Surrat, Dennis W., AS2

Deceased
 
 Service Photo   Service Details
457 kb
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Last Rank
Petty Officer Second Class
Last Primary NEC
AS-0000-Aviation Support Equipment Technician
Last Rating/NEC Group
Aviation Support Equipment Technician
Primary Unit
1979-1983, AS-7618, USS Nimitz (CVN-68)
Service Years
1979 - 1983
AS-Aviation Support Equipment Technician
One Hash Mark

 Last Photo   Personal Details 

6 kb

Home State
Virginia
Virginia
Year of Birth
1961
 
This Military Service Page was created/owned by Rodney Davis Breher (Bear), ASCS to remember Surrat, Dennis W. (SeaRat), PO2.

If you knew or served with this Sailor and have additional information or photos to support this Page, please leave a message for the Page Administrator(s) HERE.
 
Contact Info
Home Town
Not Specified
Last Address
Wittville, Virginia

Date of Passing
Jun 01, 1983
 
Location of Interment
Not Specified
Wall/Plot Coordinates
Not Specified

 Official Badges 




 Unofficial Badges 

Order of the Shellback US Navy Honorable Discharge Order of the Arctic Circle (Bluenose)




 Additional Information
Last Known Activity
Just arrived back to the US from a Med Deployment. Dennis went home to attend his sisters wedding. The car he was in went off the mountain side. A Tremendous Loss. Dennis was a great country singer, friend, and shipmate, His memory lives on.... 
   
Other Comments:

   
 Photo Album   (More...



Iran Hostage Crisis
From Month/Year
January / 1979
To Month/Year
December / 1981

Description
The Iran hostage crisis was a diplomatic standoff between Iran and the United States. Fifty-two American diplomats and citizens were held hostage for 444 days from November 4, 1979, to January 20, 1981 after a group of Iranian students belonging to the Muslim Student Followers of the Imam's Line, who supported the Iranian Revolution, took over the U.S. Embassy in Tehran. It stands as the longest hostage crisis in recorded history.

The crisis was described by the Western media as an “entanglement” of “vengeance and mutual incomprehension.” President Jimmy Carter called the hostages “victims of terrorism and anarchy” and said, “The United States will not yield to blackmail.” In Iran, it was widely seen as a blow against the United States and its influence in Iran, including its perceived attempts to undermine the Iranian Revolution and its longstanding support of the recently overthrown Shah of Iran, Mohammad Reza Pahlavi, who had led an autocratic regime.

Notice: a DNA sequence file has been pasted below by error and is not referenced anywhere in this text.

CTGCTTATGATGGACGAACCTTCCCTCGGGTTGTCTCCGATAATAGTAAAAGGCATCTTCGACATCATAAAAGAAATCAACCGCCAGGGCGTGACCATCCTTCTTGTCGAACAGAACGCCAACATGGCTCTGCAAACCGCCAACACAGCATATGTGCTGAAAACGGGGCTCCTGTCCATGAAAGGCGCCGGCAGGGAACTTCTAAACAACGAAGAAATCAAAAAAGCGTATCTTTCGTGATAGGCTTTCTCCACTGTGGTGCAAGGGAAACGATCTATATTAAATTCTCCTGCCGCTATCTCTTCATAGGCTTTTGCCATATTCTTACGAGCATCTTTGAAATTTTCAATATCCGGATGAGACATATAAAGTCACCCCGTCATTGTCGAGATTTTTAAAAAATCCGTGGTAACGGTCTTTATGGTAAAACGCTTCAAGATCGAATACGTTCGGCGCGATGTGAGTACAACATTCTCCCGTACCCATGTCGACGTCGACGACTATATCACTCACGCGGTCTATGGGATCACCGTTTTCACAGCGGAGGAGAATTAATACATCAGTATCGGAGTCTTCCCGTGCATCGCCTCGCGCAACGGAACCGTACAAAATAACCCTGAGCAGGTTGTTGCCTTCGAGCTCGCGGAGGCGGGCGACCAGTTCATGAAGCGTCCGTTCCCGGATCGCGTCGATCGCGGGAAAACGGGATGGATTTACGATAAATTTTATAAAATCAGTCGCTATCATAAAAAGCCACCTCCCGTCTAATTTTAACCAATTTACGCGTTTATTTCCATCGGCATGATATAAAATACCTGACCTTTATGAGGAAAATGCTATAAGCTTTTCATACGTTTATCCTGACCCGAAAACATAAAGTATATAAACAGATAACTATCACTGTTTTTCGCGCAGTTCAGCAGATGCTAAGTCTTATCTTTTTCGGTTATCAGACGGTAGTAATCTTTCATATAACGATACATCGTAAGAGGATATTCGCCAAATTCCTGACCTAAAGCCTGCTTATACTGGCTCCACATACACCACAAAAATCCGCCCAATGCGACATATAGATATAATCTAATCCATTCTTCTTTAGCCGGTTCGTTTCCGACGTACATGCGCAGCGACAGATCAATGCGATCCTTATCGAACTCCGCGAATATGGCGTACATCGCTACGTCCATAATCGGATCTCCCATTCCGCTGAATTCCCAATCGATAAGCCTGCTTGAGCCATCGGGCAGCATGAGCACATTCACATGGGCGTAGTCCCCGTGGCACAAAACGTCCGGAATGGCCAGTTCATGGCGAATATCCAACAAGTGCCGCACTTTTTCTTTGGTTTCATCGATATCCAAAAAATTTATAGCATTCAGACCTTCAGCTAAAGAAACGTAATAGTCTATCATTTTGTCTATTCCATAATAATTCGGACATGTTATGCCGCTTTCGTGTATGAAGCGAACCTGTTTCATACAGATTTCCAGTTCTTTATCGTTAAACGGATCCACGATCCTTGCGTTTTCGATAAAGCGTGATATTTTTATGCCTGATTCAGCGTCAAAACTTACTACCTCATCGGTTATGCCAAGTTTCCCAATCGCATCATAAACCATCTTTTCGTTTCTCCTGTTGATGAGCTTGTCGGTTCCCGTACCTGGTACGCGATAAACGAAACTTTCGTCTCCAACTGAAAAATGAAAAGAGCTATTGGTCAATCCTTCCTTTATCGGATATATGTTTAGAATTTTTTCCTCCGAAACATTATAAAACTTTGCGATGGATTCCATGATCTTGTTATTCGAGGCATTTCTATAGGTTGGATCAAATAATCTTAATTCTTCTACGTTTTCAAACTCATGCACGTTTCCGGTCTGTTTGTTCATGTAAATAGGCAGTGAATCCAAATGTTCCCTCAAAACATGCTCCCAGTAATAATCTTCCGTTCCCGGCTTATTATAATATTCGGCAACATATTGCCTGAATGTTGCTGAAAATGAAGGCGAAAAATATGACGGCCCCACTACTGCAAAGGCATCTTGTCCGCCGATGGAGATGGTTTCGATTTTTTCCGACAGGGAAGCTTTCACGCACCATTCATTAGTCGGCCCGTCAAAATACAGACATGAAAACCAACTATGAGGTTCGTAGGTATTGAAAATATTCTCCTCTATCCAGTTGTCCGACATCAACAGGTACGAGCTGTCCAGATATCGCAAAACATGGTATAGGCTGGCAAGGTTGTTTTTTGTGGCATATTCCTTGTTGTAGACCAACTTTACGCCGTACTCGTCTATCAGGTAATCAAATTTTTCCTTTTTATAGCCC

After his overthrow in 1979, the Shah Mohammad Reza Pahlavi was purportedly admitted to the United States for cancer treatment. Iran demanded that he be returned to stand trial for crimes he was accused of committing during his reign. Specifically, Pahlavi was accused of committing crimes against Iranian citizens with the help of his secret police, the SAVAK. Iranians saw the decision to grant him asylum as American complicity in those atrocities. The Americans saw the hostage-taking as an egregious violation of the principles of international law, which granted diplomats immunity from arrest and made diplomatic compounds inviolable.

The crisis reached a climax when, after failed efforts to negotiate the hostages’ release, the United States military attempted a rescue operation using ships, including the USS Nimitz and USS Coral Sea, that were patrolling the waters near Iran. On April 24, 1980, the attempt, known as Operation Eagle Claw, failed, resulting in the deaths of eight American servicemen and one Iranian civilian, as well as the destruction of two aircraft.

Shah Pahlavi left the United States in December 1979 and was ultimately granted asylum in Egypt, where he died from complications of cancer on July 27, 1980. In September 1980, the Iraqi military invaded Iran, beginning the Iran–Iraq War. These events led the Iranian government to enter negotiations with the U.S., with Algeria acting as a mediator. The hostages were formally released into United States custody the day after the signing of the Algiers Accords, just minutes after the new American president, Ronald Reagan, was sworn into office.

The crisis is considered a pivotal episode in the history of Iran–United States relations. Political analysts cite it as a major factor in the trajectory of Jimmy Carter’s presidency and his loss in the 1980 presidential election. In Iran, the crisis strengthened the prestige of Ayatollah Ruhollah Khomeini and the political power of theocrats who opposed any normalization of relations with the West. The crisis also led to the United States’ economic sanctions against Iran, further weakening ties between the two countries.
   
My Participation in This Battle or Operation
From Month/Year
January / 1979
To Month/Year
December / 1981
 
Last Updated:
Mar 16, 2020
   
Personal Memories
   
My Photos From This Battle or Operation
No Available Photos

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  • Aguilar, Paul, PO1, (1976-1995)
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